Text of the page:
The mysterious Mr. K. Winn turns out to be a not-all-that-clever pseudonym for Kwinn The Eskimo, an old acquaintance of Snake-Eyes and company. Being a mercenary, Kwinn will work for whomever signs the checks, though he has a strange code of honor all his own (and contrary to some reports, his presence does not cause anyone to jump for joy.) Dr. Venom sends the eskimo off while he questions Snake-Eyes, but Kwinn realizes quickly that a mute man can’t be made to talk. Unfortunately, Dr. Venom has already beaten Snake-Eyes to death before Kwinn arrives, and they leave his body in the burning remains of their building…
When I read this at the tender age of 12, I was overcome with sadness and disbelief at the thought that Snake-Eyes (who was at that time the coolest member of the team, or so I believed) was gone, and found this whole sequence to be immensely satisfying storytelling. Even now, I very much enjoy how writer Larry Hama structured Doctor Venom’s realization as the boat pulls away, flashing back to a previous issue where he used his Brain-Wave Scanner to read the masked man’s memories. Cobro mainstay The Baroness is not happy with Venom’s carelessness, but the not-so-good Doctor isn’t worried…
Gung-Ho and Breaker make clever use of the latter’s ever-present bubblegum to get free of their bonds (turns out that rats love sugar) but there’s still another player on the field…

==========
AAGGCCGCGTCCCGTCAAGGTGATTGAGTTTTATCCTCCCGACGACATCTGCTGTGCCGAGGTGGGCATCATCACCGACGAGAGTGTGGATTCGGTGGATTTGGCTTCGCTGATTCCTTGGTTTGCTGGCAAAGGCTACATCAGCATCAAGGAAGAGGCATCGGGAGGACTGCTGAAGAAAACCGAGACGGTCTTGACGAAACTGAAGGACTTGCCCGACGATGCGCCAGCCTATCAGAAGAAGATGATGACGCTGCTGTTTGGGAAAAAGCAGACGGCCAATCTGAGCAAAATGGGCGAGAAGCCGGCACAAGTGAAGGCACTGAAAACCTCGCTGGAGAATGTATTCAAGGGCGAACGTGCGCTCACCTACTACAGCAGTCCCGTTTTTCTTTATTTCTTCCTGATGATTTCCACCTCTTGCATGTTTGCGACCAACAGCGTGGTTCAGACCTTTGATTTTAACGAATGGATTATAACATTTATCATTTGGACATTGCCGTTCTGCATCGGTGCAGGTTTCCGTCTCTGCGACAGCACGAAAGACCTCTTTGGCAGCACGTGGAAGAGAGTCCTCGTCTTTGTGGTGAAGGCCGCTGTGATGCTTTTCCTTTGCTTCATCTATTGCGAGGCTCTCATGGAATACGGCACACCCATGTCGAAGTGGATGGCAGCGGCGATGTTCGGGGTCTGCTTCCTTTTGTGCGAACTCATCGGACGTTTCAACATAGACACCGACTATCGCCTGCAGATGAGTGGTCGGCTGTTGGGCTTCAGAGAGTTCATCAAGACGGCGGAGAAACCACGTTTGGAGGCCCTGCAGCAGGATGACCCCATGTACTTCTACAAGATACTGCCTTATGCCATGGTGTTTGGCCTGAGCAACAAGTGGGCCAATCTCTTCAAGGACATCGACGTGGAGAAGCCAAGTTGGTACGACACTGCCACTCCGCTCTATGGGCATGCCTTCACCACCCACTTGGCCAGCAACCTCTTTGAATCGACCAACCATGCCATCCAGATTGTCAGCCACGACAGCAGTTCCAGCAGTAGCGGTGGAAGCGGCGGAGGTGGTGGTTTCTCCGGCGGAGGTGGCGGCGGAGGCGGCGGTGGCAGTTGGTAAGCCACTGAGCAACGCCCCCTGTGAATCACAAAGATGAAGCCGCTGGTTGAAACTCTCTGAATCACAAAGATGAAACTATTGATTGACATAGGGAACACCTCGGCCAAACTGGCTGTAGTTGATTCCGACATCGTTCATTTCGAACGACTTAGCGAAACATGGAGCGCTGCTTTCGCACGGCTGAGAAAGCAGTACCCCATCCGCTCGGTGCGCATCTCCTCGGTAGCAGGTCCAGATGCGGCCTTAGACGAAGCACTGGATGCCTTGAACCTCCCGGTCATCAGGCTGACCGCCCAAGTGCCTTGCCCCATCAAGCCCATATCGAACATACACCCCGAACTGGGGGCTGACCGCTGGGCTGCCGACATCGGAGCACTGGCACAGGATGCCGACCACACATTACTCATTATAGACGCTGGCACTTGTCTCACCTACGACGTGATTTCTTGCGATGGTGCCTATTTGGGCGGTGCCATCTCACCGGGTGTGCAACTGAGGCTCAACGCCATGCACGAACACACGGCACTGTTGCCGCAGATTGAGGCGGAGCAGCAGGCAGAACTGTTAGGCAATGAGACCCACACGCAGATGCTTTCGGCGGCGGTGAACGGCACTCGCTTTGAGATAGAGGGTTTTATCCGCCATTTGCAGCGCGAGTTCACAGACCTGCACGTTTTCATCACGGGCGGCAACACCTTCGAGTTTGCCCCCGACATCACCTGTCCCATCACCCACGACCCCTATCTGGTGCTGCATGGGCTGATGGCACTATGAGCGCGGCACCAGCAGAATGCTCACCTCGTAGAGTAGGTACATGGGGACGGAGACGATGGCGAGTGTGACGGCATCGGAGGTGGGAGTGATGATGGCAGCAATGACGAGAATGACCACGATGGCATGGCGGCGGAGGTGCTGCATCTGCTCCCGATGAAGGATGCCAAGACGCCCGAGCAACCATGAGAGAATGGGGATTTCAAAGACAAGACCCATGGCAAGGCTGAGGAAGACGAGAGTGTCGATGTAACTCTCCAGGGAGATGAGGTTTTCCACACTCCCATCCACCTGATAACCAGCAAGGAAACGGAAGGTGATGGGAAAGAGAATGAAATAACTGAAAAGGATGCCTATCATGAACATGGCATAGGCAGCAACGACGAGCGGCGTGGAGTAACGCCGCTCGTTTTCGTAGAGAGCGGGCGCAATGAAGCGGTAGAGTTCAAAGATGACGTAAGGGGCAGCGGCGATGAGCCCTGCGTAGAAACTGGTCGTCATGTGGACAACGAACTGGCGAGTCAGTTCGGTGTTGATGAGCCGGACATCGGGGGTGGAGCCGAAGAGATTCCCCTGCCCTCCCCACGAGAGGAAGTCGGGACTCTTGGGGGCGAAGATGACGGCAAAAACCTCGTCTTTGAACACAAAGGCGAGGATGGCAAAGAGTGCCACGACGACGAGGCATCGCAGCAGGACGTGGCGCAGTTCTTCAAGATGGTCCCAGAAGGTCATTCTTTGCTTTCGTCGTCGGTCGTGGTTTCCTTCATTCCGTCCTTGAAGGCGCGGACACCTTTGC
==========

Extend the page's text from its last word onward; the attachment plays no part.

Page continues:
The mystery of what exactly is under that black mask is one of the things that I remember most strongly about the early issues of this title, and the eventual reveal is naturally disappointing. It doesn’t help that, much like Doctor Doom, the creators aren’t entirely sure whether his head looks like hamburger, or just has a big scar like an extra in a World War II flick. The Joes bust out, and Snake-Eyes heroically stays behind to take out the Cobra bunker. Cue the Baroness with a nice big, steaming cup of “Death From Above!!”
For the second time in the space of one issue, Snake-Eyes is lost and presumed dead, and I clearly remember how shocking the climax was, and how very much I wanted to find the next issue and see how it all panned out. In fact, believe that this is the first time that a comic cliffhanger compelled me (nay, FORCED me) to come back and see what happened next. I’m actually pretty impressed with how well the story holds up, combining spy-genre tropes with a muted soldier vibe, and to Hama’s credit, the later superhero/super-ninja story creep has yet to take over G.I. Joe at this point. Snake-Eyes stalking to the bunker with a rifle is still an image that is burned into my brain, and in my rereading of the book, I remember certain passages of dialogue verbatim THIRTY YEARS and countless comic books later. G.I. Joe #12 is an example of a book that could do damn-near no wrong, and serves as a clear reminder of exactly why the team’s adventures were so catalyzing in the summer of ’82, earning a two-fisted 4 out of 5 stars overall.
Faithful Spoilerite Question Of The Day: What cliffhangers really piqued your imagination and brought you back for more?